Category n for acute inhalation toxicity and for eye irritation.

FQPA Considerations
      The Agency has determined that the established tolerances for folpet, with
amendments and changes as specified in this document, meet the safety standards
under the FQPA amendments to section 408(b)(2)(C) of the FFDCA, and that
there is a reasonable certainty of no harm for infants and children. The safety
determination for infants and children considers the factors noted above for the
general population, but also takes into account the possibility of increased dietary
exposure due to the specific consumption patterns of infants and children, as well as
the possibility of increased susceptibility to the toxic effects of folpet residues in this
population subgroup.

      In determining whether or not infants and children are particularly susceptible
to toxic effects from folpet residues, EPA considered the completeness of the
database for developmental and reproductive effects, the nature of the effects
observed, and other information.

      Based on the current data requirements, folpet has a complete database for
developmental and reproductive toxicity. Reliable studies cited earlier in this
document indicate limited concern for special sensitivity of young organisms to
folpet (see Section inb).  However, the Agency has determined that the Safety
Factor can be reduced to 3X based on the developmental and reproductive toxicity
studies available for folpet, as described previously in Section ni(B)l(d) of this
document.  The Agency has retained a 3X FQPA safety factor to ensure adequate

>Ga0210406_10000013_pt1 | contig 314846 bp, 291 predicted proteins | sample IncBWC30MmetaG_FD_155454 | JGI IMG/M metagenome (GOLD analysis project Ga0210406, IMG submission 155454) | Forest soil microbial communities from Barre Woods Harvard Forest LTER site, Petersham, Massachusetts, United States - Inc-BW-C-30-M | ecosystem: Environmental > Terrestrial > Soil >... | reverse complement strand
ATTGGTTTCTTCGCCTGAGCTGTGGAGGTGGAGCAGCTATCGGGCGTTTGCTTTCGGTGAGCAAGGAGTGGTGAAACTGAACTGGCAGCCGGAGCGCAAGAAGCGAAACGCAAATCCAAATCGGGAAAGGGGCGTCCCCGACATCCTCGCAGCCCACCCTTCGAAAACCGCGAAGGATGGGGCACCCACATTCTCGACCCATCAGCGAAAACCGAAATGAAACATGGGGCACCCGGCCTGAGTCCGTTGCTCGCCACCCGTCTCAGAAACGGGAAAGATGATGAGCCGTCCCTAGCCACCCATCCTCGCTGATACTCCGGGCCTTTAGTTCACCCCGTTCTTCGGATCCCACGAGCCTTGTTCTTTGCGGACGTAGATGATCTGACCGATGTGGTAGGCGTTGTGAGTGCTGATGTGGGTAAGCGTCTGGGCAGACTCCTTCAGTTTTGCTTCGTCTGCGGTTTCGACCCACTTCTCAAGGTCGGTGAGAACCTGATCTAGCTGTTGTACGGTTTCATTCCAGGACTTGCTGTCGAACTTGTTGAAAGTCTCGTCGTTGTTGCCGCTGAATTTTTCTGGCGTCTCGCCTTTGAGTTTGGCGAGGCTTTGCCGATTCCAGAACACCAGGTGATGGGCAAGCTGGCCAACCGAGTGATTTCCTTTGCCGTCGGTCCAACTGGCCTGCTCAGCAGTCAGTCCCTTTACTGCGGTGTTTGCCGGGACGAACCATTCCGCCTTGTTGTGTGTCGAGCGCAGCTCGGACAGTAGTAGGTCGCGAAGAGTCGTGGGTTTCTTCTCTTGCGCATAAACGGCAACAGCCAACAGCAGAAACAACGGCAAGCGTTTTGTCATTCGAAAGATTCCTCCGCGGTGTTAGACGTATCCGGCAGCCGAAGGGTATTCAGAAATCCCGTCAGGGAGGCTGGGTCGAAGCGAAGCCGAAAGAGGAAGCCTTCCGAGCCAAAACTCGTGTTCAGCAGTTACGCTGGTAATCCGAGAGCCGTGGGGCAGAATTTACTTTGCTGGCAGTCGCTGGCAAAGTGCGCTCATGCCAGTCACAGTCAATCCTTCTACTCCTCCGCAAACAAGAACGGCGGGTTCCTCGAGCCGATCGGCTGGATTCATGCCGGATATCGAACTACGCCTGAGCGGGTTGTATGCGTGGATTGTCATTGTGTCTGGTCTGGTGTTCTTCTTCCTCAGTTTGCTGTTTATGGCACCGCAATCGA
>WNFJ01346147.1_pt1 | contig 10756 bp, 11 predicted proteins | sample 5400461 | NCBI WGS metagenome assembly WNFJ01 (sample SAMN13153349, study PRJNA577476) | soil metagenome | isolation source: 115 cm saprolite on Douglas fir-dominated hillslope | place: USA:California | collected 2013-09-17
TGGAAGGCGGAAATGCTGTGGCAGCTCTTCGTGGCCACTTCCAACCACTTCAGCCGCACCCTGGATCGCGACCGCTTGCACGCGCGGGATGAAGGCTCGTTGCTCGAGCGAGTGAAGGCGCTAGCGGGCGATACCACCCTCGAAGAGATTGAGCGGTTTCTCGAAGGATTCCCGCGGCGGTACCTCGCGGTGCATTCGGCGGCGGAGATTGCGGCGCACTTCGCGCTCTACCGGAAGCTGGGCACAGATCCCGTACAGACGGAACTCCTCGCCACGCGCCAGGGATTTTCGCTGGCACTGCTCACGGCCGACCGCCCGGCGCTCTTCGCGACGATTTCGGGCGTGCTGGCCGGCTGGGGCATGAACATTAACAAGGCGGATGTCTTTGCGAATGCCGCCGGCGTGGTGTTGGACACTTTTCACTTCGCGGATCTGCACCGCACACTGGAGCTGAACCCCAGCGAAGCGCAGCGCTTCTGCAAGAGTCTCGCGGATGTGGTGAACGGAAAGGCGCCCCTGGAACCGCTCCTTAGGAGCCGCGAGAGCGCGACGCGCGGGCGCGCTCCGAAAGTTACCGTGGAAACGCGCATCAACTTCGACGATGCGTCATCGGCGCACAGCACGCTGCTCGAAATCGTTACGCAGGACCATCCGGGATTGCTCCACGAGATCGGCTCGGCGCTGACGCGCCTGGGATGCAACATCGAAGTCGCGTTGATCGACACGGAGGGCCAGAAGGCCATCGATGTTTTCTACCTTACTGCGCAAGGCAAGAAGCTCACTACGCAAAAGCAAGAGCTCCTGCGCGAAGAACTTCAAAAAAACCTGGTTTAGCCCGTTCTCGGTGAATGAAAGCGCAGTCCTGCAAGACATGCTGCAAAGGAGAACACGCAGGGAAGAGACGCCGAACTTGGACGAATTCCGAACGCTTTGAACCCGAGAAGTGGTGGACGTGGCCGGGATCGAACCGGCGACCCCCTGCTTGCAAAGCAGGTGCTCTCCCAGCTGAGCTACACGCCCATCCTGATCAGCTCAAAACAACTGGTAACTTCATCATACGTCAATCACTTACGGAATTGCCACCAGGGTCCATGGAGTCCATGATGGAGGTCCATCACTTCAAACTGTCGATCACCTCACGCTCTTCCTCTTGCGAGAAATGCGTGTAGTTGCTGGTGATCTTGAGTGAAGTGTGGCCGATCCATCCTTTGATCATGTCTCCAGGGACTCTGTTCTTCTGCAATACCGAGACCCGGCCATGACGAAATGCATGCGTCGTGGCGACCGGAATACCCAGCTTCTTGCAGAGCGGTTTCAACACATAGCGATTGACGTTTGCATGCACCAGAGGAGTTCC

protection of infants and children.  This FQPA safety factor applies only to females
13-50 for acute and short-term exposures.  Therefore, the Agency has concluded
that a total uncertainty factor of 300 is adequate to protect infants and children.
This uncertainty factor was incorporated into the risk assessment.

      At this time, the Agency does not know how to apply the information in its
files concerning common mechanism issues to most risk assessments; however,
there are pesticides for which the common mechanism issues can be resolved. For
example, there are pesticides that are lexicologically dissimilar to existing chemical
substances, in which case the Agency can conclude that it is unlikely that a pesticide
shares a common mechanism of activity with other substances. There are also
pesticides that produce a common toxic metabolite, in which case common
mechanism of activity will be assumed.

      In the case of folpet, the Agency is aware of a proposed common mechanism
of carcinogenicity with captan.  Captan and folpet share a common metabolite,
thiophosgene, which is believed to be responsible for the carcinogenic effects
observed with both compounds. Thiophosgene is a highly reactive, short-lived

species which is produced in the gut and believed to cause tumors through the
irritation of the duodeum.  Because it is so short lived, its residues cannot be
quantified. Without measurable residues of the common metabolite, it is difficult at
this time to relate exposures of captan to those of folpet since the rate of formation
of thiophosgene may be different for both compounds.  However, assuming that the
carcinogenic effects observed in both pesticides are due solely to the metabolite
thiophosgene, the Agency believes it is reasonable to add the estimated cancer risks
from the individual aggregate risks from both folpet and captan to obtain a worse
case estimate. When this is done, the risks do not exceed the Agency's level of

      The Agency  considers residential postapplication exposure to folpet from its
use in sealants and coatings to be negligible because dermal and inhalation
exposures are likely to be minimal. Therefore, EPA has considered only residential
handler exposure together with dietary and drinking water exposures in its
aggregate risk assessment.